Chapter 4 - Daniel Craig

Chapter 4
Listening for advanced level learners
Helgesen, M. & Brown, S. (2007). Listening [w/CD]. McGraw-Hill:
New York.
ACTFL Proficiency Guidelines
• Summaries of all ACTFL Proficiency Guidelines
• This book discusses listening for novice,
intermediate, and advanced proficiency
language learners.
• This chapter focuses on advanced learners.
Advanced Listening Abilities
• Able to understand:
– Main ideas and most details
– Speech about a variety of topics, including those
beyond the immediate situation.
– Interviews, short lectures if the topic is familiar,
and factual reports such as the news.
Discourse Issues
• At this level, learners need to improve
listening to longer texts
• This is often ESP (English for specific purposes)
– EAP (English for academic purposes)
– Job/career listening skills
• Also
– Interpersonal skills
– Disorganized or non-linear listening
Cultural Issues
• Connotations are the hidden meanings behind
– There is a need to go beyond dictionary
• Cultural literacy is the ability understand
culturally embedded language, norms,
expectations, and so forth.
• Issues of L1 interference in listening, speaking,
and (non-)verbal feedback (back channeling).
Authentic Texts
• The use of “authentic” materials is a significant focus in CLT
– Genuine text authenticity
• Created for real-life purpose. Not intended as a teaching aid. Not altered for
the classroom
– Altered text authenticity
• No change in meaning (or language). Extracts or shorter segments are
presented for easier consumption.
– Adapted text authenticity
• Meaning is the same, but the original has been edited for use in a classroom
(vocabulary/grammar). The information is authentic, but the form is not.
– Elaborated text
– Simulated text authenticity
• Text was created specifically for the classroom, but it was created as if it were
for an authentic use
– Inauthentic texts
• Created with little concern for the appearance of authenticity
Authentic Tasks
• Target tasks (real world) vs. Pedagogical tasks
– Genuine task authenticity
• Tasks done in ways and for reasons they would be in the real
– Simulated task authenticity
• Task that reflects a real world task, but modifies it for
classroom practice and assessment.
– Pedagogical task authenticity
• No attempt is made to make the task resemble a real world
Build on what learners already
know about listening
• Build on what learners already know about
– Techniques used with lower-level learners can be
paired with more difficult texts.
• Increased difficulty of tasks
– More sophisticated learning strategies (pp. 65-68)
• Metacognitive strategies
– Strategies that cause us to evaluate our own learning
• Self-regulation, Meta-memory, & Meta-comprehension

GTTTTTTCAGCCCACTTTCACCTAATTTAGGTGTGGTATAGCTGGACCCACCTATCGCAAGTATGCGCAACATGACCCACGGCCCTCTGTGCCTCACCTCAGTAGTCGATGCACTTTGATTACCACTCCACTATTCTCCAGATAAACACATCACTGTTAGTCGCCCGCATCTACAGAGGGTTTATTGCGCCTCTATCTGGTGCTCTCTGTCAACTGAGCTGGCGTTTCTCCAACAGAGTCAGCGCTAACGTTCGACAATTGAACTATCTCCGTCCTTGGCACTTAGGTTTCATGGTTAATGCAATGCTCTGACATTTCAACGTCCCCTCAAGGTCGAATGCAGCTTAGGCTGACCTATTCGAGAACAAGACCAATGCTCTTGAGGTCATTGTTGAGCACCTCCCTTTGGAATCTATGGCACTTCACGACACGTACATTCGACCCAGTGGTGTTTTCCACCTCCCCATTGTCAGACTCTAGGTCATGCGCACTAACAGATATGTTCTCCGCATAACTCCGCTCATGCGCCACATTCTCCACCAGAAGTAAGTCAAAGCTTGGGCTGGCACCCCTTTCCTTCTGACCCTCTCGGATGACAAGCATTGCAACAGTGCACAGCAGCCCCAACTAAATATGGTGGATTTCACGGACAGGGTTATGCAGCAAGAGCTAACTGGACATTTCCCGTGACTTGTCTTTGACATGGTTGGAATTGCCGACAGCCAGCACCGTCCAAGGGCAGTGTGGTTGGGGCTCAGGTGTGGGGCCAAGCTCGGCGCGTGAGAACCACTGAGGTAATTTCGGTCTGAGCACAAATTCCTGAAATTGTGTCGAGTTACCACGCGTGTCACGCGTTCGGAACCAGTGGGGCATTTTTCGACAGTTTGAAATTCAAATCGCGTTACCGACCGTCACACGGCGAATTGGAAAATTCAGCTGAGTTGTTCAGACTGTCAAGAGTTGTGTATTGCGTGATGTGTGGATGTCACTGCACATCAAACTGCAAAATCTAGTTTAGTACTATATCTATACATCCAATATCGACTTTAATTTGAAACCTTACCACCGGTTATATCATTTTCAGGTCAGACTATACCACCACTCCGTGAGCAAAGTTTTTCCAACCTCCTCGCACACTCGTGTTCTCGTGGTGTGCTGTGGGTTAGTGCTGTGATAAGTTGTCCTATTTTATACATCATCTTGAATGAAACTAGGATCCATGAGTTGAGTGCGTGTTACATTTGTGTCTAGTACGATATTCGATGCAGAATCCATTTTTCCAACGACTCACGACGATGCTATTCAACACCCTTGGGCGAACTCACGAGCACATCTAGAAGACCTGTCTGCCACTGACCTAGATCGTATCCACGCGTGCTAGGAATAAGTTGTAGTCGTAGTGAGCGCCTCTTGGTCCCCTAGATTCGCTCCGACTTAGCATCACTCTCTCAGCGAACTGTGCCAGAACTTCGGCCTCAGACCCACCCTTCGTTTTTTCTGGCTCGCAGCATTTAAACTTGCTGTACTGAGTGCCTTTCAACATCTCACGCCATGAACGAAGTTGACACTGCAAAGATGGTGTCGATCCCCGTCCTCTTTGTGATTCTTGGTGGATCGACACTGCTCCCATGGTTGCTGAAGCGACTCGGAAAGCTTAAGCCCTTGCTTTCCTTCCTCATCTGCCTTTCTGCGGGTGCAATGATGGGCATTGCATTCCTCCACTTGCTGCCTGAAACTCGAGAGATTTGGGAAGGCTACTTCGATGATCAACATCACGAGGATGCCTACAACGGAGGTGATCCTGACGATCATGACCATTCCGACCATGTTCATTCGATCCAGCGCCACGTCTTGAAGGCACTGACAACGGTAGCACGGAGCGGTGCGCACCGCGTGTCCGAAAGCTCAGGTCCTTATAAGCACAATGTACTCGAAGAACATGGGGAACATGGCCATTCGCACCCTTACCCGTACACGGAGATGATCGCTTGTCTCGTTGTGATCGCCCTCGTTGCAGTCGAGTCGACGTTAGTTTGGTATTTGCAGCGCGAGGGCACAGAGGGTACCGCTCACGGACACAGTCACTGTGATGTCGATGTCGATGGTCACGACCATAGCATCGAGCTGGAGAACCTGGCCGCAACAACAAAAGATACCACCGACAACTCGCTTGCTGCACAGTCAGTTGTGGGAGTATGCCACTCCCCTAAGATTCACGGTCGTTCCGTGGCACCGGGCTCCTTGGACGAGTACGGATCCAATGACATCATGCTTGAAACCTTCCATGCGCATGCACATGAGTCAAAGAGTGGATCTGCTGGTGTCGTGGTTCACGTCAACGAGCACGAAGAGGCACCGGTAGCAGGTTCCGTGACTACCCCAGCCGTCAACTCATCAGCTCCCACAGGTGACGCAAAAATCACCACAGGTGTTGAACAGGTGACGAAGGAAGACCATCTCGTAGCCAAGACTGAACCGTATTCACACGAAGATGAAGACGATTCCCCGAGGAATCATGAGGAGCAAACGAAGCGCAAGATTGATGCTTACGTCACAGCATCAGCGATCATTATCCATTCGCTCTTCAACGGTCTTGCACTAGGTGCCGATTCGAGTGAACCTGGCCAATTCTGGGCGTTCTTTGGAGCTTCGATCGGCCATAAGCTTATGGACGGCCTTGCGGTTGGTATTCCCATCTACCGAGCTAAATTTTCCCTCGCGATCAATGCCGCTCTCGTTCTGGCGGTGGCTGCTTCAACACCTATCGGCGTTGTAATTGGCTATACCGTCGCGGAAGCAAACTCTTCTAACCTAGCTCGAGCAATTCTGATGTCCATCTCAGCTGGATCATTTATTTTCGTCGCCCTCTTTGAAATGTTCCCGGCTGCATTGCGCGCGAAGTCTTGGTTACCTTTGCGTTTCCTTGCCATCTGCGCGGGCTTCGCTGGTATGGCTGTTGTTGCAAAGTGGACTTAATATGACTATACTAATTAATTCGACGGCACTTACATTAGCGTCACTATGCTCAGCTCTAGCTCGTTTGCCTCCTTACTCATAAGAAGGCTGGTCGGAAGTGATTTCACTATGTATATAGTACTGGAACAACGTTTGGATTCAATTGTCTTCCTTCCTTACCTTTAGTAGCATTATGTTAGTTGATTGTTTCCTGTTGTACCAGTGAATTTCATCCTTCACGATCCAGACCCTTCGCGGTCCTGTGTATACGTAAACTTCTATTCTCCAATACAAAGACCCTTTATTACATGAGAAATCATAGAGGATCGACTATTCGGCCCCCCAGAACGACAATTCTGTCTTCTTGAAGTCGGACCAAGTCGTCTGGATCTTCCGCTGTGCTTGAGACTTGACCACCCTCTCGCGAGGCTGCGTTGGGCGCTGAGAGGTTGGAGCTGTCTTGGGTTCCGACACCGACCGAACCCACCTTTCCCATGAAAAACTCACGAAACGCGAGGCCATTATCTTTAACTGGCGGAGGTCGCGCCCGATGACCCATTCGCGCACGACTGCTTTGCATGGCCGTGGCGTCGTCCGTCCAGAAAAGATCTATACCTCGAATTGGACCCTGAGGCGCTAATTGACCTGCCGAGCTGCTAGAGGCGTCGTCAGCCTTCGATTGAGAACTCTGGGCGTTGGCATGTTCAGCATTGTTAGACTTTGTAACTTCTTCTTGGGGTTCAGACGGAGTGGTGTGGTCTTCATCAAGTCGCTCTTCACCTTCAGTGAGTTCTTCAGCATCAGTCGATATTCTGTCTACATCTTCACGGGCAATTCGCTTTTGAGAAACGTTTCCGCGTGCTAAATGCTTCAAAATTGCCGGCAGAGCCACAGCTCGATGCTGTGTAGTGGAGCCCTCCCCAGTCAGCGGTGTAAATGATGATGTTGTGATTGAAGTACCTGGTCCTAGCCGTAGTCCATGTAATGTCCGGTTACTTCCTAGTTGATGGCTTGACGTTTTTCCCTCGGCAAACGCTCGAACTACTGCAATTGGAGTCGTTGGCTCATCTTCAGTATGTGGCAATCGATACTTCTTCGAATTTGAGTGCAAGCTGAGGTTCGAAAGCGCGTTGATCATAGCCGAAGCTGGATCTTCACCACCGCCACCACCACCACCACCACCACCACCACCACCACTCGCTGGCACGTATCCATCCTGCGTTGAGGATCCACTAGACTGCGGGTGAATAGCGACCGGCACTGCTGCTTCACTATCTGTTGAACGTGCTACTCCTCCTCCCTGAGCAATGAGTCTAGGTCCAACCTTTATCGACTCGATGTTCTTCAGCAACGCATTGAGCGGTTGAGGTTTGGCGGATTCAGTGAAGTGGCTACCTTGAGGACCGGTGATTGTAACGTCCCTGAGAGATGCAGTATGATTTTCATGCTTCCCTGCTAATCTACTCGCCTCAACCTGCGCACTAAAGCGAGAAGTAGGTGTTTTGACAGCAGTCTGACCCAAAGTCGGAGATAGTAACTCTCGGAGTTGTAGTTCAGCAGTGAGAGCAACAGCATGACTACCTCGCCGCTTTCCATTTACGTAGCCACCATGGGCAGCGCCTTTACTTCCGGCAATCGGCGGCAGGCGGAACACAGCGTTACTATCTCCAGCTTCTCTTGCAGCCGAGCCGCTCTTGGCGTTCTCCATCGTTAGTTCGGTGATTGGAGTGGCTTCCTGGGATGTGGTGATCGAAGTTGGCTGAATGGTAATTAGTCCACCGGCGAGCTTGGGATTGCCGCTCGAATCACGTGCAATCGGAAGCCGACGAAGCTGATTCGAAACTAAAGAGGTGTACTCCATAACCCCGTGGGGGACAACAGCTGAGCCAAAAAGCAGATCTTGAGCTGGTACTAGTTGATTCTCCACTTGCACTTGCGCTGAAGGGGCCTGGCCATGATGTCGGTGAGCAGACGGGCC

• Questioning, reflecting, journaling, planning, etc…
Teach the culture as well as the
• Provide cultural information that is not always
included in activities with authentic materials.
• As a teacher, you need to take the time to
learn this cultural information as well to better
serve your learners.
• Draw connections between your students’
background and the background shared by
participants in the text
Help learners understand the
structure of longer texts
• Help learners understand common formats of different genres: lectures,
stories, news reports, etc…
• Micro-skills (pp. 109-110) (mostly for lectures, but true for many genres)
– Identify:
What the lecture is about
How topic changes over time
Main ideas and their connections
Relationship between different parts (cause/effect, main argument, conclusion)
Discourse markers (connecting words/phrases)
Picking out important information and topic changes from language and voice.
Understanding words from context
Speaker’s attitude (language, tone, etc.)
– Recognize
• Difference between relevant and irrelevant topics
• Body language used to indicate important ideas, changes in topic, etc.
Tasks and Materials
• Condensing
– Collecting and organizing information.
• Extending
– Providing opinions, predictions, rationales, and so
forth that go beyond the text.
• Modeling
– Listening as an example of how learners can interact,
such as role plays.
• Conversing
• Songs, movies, TV, & stories
• Focus on norm-referenced tests (TOEFL, TOEIC, IELTS, etc.)
• Listen to question, choose best response
• Main ideas and details based on short conversation
• Short talk or announcement and answer questions about main ideas, details, and purpose of
– Responsive listening – listen and choose from several answers.
– Information transfer questions – Choose picture or other response based on
short text.
• Classroom assessment for beginner/intermediate works as well.
• Portfolio
– Selective collection of learner’s work with reflections on their performance.
• Listening activities from both inside and outside of class.
• Formal assessments as well as informal activities.
– Digital portfolios provide many options for use with multimedia.
• Great general listening hints (origin pp. 120121)
– Don’t try to listen to all the words and sentences.
– Don’t stop listening when facing unknown words.
– Don’t focus on sentence structures.
– Don’t try to translate the dialogues into your first

similar documents